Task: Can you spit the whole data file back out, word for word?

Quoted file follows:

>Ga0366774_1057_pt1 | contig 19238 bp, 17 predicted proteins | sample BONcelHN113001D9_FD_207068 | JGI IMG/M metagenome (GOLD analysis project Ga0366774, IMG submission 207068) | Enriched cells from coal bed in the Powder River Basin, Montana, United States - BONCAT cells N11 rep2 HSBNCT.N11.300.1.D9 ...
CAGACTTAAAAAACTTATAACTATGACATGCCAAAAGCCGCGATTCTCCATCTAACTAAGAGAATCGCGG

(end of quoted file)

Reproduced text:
>Ga0366774_1057_pt1 | contig 19238 bp, 17 predicted proteins | sample BONcelHN113001D9_FD_207068 | JGI IMG/M metagenome (GOLD analysis project Ga0366774, IMG submission 207068) | Enriched cells from coal bed in the Powder River Basin, Montana, United States - BONCAT cells N11 rep2 HSBNCT.N11.300.1.D9 ...
CAGACTTAAAAAACTTATAACTATGACATGCCAAAAGCCGCGATTCTCCATCTAACTAAGAGAATCGCGG